Home on the Range for Turkeys
Turkey hunting is, at its best, an up-close and personal experience. The ideal is to call a gobbler in to 20 to 35 yards and drop it with one shot in a fatal flapping of wings. That is picture perfect. But what about that long beard that stalls out at 40 yards or even farther? Should you risk a shot at longer distances in the hope of taking a trophy bird? If you prepare properly, you can go a great way in reducing the risk and seeing a turkey tumble at 45, 50, or even longer yardages. But again, preparation is the key.
You should start with the right choke. Browning’s Invector-DS™ Turkey and Full Strut Turkey Tube chokes (the latter made for advanced back-bored barrels, which are standard on many Browning shotguns) are nearly mandatory add ons to your turkey gun. These will help produce the tight, uniform patterns that translate into greater lethal range.
With a long-range choke, a turkey hunter also needs to look at enhancing the aiming system on his gun. Out beyond 40 yards, a turkey’s head can disappear behind a front bead, so it’s time to think about a reflex sight or a turkey scope, such as the Leupold DeltaPoint® Pro reflex sight or, if you can find one, the Leupold VX-1 Shotgun Scope 1-4x20mm Turkey Plex Reticle. An added advantage of a reflex sight or a scope is the easy ability it gives a shooter to center up his pattern, not all shotguns firing to an individual shooter’s point of aim. For longer ranges, it’s essential to know that your turkey gun shoots to where you point it, or rather aim it, a turkey gun functioning more like a rifle. This is where shooting off a bench or a solid standing or sitting rest will get you sighted in; though that won’t generally translate into how you’ll be hunting in the field.
The final piece of the puzzle is the right cartridge. With Browning you have the choice of seven different TSS Tungsten Turkey loads, ranging from 3½-inch 12 gauge to 3-inch 20, No. 4, 5, and 6 shot in 3½- and 3-inch 12 gauge, and No. 5 in the 20, all with aerodynamically stabilized wads and nickel-plated pellets with resin buffering for reduced deforming, tighter patterns, better velocity retention, and deeper penetration. The 3½-inch 12s will deliver the biggest payload downrange, but will also deliver more whoomp to the hunter.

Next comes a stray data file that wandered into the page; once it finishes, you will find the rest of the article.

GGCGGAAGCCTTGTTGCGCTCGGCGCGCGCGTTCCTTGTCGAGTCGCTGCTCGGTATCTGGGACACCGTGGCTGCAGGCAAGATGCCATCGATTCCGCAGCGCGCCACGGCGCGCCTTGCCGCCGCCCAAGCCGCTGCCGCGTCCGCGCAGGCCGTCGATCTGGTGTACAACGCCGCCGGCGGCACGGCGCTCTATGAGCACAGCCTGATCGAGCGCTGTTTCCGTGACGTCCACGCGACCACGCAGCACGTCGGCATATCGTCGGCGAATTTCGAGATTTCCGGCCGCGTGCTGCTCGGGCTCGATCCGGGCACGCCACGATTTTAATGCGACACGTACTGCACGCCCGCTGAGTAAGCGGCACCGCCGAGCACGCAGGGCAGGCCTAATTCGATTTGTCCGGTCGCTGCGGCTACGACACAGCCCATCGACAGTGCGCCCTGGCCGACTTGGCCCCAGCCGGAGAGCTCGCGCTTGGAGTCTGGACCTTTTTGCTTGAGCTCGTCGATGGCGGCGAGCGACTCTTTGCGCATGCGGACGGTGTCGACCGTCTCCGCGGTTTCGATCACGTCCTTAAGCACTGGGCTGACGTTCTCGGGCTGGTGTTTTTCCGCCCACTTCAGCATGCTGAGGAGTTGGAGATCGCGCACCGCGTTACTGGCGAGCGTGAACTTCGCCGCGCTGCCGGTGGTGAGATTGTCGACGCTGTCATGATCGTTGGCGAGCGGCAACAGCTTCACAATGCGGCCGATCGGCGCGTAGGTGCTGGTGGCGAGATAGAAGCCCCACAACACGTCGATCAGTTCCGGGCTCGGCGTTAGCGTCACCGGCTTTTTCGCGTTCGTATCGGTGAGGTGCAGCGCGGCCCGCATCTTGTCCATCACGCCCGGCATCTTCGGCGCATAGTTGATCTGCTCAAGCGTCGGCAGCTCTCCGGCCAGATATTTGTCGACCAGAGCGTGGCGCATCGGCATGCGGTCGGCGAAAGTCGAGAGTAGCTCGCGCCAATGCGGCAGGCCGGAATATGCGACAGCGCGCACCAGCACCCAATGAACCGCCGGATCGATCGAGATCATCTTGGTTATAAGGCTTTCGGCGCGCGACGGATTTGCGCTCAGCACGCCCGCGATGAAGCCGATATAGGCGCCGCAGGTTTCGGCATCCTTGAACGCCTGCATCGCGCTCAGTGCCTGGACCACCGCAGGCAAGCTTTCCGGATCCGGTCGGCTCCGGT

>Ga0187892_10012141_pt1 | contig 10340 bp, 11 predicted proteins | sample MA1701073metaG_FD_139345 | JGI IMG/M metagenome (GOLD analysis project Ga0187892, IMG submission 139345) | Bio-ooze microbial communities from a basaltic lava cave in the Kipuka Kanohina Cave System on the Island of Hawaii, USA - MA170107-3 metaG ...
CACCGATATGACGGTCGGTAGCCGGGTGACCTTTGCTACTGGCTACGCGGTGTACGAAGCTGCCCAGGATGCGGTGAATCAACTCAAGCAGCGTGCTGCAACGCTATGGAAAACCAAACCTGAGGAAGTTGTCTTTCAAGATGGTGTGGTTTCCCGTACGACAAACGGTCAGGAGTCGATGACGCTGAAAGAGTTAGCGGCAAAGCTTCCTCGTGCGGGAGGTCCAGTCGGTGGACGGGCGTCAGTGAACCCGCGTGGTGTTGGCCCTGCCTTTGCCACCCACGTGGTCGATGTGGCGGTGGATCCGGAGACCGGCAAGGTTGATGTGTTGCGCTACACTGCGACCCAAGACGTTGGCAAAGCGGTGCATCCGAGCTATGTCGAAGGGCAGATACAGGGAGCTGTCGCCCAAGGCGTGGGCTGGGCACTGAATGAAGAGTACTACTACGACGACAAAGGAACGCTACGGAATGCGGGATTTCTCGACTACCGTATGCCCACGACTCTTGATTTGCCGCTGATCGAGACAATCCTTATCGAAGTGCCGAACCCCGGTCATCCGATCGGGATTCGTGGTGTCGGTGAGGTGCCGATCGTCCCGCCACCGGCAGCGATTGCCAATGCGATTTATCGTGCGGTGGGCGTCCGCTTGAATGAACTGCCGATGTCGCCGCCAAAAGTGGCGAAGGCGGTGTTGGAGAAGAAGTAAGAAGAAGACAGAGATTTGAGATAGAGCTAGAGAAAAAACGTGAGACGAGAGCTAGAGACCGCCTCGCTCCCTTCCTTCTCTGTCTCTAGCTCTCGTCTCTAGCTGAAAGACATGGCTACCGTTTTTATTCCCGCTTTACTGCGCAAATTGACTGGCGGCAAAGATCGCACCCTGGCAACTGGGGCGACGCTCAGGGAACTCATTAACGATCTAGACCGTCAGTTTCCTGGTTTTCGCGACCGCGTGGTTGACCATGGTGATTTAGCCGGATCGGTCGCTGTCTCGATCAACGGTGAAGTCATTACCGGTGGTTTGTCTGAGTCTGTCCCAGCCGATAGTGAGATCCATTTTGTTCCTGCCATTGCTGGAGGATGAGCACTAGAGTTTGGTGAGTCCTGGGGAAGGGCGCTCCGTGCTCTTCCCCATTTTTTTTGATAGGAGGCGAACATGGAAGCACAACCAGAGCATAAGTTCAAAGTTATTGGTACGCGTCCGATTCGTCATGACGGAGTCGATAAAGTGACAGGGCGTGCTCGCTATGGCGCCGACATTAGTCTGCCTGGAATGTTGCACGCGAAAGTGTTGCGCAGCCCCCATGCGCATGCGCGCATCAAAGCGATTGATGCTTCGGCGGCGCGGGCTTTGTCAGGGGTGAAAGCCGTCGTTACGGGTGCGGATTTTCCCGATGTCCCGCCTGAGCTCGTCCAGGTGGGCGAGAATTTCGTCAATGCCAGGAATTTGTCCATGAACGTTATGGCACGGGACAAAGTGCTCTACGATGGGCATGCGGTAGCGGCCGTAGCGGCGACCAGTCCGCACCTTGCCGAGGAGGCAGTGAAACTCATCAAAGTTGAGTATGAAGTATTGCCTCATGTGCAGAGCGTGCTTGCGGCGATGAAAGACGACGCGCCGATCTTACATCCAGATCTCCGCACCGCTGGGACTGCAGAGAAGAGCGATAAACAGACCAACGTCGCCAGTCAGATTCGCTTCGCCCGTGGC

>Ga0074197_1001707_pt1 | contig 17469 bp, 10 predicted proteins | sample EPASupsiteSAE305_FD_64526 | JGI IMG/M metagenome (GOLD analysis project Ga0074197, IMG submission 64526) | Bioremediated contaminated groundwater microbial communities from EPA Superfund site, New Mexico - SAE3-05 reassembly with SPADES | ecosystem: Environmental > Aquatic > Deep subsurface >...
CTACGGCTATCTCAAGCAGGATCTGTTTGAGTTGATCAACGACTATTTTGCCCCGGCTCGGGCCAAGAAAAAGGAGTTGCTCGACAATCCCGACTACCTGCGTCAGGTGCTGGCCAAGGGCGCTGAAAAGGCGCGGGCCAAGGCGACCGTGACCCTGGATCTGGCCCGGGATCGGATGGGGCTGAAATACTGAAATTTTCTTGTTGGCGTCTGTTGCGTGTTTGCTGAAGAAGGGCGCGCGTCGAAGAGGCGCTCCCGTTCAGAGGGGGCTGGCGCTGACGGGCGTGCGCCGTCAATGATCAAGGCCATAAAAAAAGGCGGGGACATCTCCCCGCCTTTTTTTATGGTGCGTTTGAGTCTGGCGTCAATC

When it comes to shot size for turkey, I am a Goldilocks kind of guy–No. 5s are just right, at least for me. Your choice is up to you, as long as you know how it performs out of your gun, and that means firing it at a patterning board, or at least a turkey target. Set up the target and shoot from the position you will be assuming in the field–seated most likely–and try to get the steadiest rest you can, though one you can duplicate when you are hunting, meaning not from a vice or sled. Start at 30 or 35 yards–putting a target on a cardboard box will give you the approximate height of a standing turkey–then move the target farther out in five-yard increments till you get to where your pattern looks ineffective–where you can no longer consistently put a cluster of pellets into the head or neck. That is your maximum range, but figure that the bird needs to be at least five or 10 yards inside of that before it’s worthwhile trying to kill it.
Knowing you can kill a turkey at longer ranges is not the same as wanting to kill one at distance; but it will certainly enhance your confidence on the hunt. Let’s face it, though, the true beauty of turkey hunting is dancing cheek to cheek, or cheek to wattle. And that’s something that never gets old.